Greece urged banks on Thursday to do more to support individual and business borrowers who have been regularly servicing their loans to soften the blow of the coronavirus lockdown.
Finance Minister Christos Staikouras called for more flexibility from Greek banks, which have said they would offer individual borrowers hit by the coronavirus crisis a three-month freeze on loan repayments as part of relief efforts.
This move followed a decision to suspend loan repayments for businesses, meaning they would only need to pay interest and not repay any principal for six months.
“Banks ought to act with a greater degree of flexibility, as they have started to do, towards the direction we have agreed,” Staikouras said, citing the European Banking Authority’s (EBA) detailed guidance on how banks could help borrowers in need.
“(The EBA guidance) will facilitate banks’ decisions on their required effort to support borrowers with performing loans – businesses and households,” Staikouras said.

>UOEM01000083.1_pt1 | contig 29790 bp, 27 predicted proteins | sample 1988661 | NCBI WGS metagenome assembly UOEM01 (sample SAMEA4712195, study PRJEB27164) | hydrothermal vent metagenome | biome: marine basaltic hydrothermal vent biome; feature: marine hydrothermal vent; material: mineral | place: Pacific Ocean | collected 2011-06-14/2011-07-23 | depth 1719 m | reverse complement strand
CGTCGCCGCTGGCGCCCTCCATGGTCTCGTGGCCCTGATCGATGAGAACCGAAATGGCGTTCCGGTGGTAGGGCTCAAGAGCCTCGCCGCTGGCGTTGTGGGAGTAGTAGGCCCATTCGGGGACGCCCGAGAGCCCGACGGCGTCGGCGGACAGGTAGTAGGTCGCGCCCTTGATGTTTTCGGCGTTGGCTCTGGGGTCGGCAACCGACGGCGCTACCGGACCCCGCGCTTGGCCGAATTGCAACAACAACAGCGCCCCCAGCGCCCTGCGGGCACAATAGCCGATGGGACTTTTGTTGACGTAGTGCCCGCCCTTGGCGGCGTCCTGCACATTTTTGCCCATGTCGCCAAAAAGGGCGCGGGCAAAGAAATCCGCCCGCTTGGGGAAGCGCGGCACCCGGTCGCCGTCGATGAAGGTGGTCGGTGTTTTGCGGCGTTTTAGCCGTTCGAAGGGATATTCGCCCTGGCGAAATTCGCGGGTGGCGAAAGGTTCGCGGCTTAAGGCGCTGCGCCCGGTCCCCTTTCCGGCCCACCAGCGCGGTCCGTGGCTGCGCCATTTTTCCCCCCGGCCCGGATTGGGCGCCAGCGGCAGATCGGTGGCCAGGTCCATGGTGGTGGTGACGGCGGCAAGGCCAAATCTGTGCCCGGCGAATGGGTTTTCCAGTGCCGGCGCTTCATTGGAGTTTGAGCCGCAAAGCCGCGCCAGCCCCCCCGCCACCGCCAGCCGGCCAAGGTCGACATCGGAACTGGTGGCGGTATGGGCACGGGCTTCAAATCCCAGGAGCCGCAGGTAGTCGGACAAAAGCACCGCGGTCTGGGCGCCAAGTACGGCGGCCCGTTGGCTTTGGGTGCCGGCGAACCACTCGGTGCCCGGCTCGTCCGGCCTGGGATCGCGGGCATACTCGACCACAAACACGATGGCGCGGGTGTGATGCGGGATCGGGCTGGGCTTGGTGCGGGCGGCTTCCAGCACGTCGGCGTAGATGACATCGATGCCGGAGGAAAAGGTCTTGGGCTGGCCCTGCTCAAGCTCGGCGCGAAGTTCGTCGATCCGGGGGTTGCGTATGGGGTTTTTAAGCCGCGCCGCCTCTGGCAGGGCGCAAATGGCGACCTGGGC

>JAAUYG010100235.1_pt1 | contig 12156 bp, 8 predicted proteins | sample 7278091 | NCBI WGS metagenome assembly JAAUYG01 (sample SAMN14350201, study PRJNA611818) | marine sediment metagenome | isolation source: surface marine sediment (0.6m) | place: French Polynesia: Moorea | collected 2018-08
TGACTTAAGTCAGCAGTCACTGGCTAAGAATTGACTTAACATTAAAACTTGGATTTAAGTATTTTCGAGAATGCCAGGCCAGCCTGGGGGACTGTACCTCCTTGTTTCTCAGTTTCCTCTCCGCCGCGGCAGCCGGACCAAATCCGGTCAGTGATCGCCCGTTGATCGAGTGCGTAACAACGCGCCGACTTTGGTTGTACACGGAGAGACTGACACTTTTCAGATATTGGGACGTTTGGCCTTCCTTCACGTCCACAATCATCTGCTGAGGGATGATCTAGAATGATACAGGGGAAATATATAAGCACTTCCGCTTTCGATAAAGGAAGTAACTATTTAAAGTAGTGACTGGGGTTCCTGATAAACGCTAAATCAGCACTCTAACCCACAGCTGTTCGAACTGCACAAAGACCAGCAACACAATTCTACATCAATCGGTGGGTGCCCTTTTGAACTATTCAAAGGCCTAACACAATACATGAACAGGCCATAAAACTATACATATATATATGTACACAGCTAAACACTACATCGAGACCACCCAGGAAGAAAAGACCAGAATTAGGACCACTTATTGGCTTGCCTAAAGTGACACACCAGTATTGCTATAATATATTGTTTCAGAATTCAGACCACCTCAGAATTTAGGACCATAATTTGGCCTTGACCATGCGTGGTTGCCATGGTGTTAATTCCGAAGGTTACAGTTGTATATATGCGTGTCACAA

Greece has so far reported 821 confirmed cases of coronavirus, with 22 deaths. Authorities have closed restaurants, bars, shops, playgrounds, schools, shopping malls, universities and gyms to stem its spread.
The EBA, which postponed an EU-wide stress test to 2021 to allow banks “to prioritise operational continuity”, has asked supervisory authorities to make full use of flexibility in the regulatory framework to support the banking sector.
Greek banks have been working to reduce a pile of about 75 billion euros ($82.65 billion) of bad loans, the legacy of a 10-year financial crisis that shrank its economy by a quarter.